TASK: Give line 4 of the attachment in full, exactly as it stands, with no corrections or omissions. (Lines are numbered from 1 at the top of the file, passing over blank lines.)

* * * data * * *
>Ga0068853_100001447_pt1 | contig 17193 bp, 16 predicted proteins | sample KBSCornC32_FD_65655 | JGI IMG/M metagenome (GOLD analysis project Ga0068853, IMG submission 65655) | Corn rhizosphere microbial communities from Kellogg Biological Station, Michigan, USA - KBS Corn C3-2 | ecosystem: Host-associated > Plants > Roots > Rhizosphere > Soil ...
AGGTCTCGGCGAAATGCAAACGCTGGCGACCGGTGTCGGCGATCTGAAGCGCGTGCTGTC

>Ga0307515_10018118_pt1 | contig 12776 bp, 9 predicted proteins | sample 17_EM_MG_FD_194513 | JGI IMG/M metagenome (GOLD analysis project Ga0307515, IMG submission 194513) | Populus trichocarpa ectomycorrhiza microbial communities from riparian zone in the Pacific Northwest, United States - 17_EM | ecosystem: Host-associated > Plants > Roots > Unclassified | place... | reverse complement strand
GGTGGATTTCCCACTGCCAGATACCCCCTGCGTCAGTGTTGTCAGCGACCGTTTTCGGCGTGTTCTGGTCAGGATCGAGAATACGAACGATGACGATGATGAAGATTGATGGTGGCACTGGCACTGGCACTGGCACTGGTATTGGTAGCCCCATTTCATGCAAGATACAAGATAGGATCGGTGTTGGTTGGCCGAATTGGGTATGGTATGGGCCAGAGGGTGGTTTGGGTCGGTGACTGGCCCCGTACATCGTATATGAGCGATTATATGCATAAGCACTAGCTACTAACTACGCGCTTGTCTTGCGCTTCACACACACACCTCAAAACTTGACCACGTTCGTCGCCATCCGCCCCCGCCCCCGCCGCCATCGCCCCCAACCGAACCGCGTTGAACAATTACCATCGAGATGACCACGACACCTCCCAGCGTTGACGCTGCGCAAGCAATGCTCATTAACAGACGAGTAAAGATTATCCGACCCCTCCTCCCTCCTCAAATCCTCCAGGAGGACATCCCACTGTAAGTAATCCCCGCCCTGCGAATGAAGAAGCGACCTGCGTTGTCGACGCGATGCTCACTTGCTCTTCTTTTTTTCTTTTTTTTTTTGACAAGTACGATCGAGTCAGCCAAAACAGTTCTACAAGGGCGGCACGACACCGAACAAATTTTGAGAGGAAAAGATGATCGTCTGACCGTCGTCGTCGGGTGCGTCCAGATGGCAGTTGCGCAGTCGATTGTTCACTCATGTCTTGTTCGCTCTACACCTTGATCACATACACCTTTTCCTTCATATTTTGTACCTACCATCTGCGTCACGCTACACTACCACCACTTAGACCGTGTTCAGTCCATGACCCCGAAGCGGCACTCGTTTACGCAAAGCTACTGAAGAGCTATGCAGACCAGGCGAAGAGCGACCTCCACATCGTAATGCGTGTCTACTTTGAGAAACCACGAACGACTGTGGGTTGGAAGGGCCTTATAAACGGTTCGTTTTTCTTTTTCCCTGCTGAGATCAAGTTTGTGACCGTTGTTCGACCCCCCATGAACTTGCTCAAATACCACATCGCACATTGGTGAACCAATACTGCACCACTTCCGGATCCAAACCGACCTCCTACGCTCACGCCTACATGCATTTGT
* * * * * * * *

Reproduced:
GGTGGATTTCCCACTGCCAGATACCCCCTGCGTCAGTGTTGTCAGCGACCGTTTTCGGCGTGTTCTGGTCAGGATCGAGAATACGAACGATGACGATGATGAAGATTGATGGTGGCACTGGCACTGGCACTGGCACTGGTATTGGTAGCCCCATTTCATGCAAGATACAAGATAGGATCGGTGTTGGTTGGCCGAATTGGGTATGGTATGGGCCAGAGGGTGGTTTGGGTCGGTGACTGGCCCCGTACATCGTATATGAGCGATTATATGCATAAGCACTAGCTACTAACTACGCGCTTGTCTTGCGCTTCACACACACACCTCAAAACTTGACCACGTTCGTCGCCATCCGCCCCCGCCCCCGCCGCCATCGCCCCCAACCGAACCGCGTTGAACAATTACCATCGAGATGACCACGACACCTCCCAGCGTTGACGCTGCGCAAGCAATGCTCATTAACAGACGAGTAAAGATTATCCGACCCCTCCTCCCTCCTCAAATCCTCCAGGAGGACATCCCACTGTAAGTAATCCCCGCCCTGCGAATGAAGAAGCGACCTGCGTTGTCGACGCGATGCTCACTTGCTCTTCTTTTTTTCTTTTTTTTTTTGACAAGTACGATCGAGTCAGCCAAAACAGTTCTACAAGGGCGGCACGACACCGAACAAATTTTGAGAGGAAAAGATGATCGTCTGACCGTCGTCGTCGGGTGCGTCCAGATGGCAGTTGCGCAGTCGATTGTTCACTCATGTCTTGTTCGCTCTACACCTTGATCACATACACCTTTTCCTTCATATTTTGTACCTACCATCTGCGTCACGCTACACTACCACCACTTAGACCGTGTTCAGTCCATGACCCCGAAGCGGCACTCGTTTACGCAAAGCTACTGAAGAGCTATGCAGACCAGGCGAAGAGCGACCTCCACATCGTAATGCGTGTCTACTTTGAGAAACCACGAACGACTGTGGGTTGGAAGGGCCTTATAAACGGTTCGTTTTTCTTTTTCCCTGCTGAGATCAAGTTTGTGACCGTTGTTCGACCCCCCATGAACTTGCTCAAATACCACATCGCACATTGGTGAACCAATACTGCACCACTTCCGGATCCAAACCGACCTCCTACGCTCACGCCTACATGCATTTGT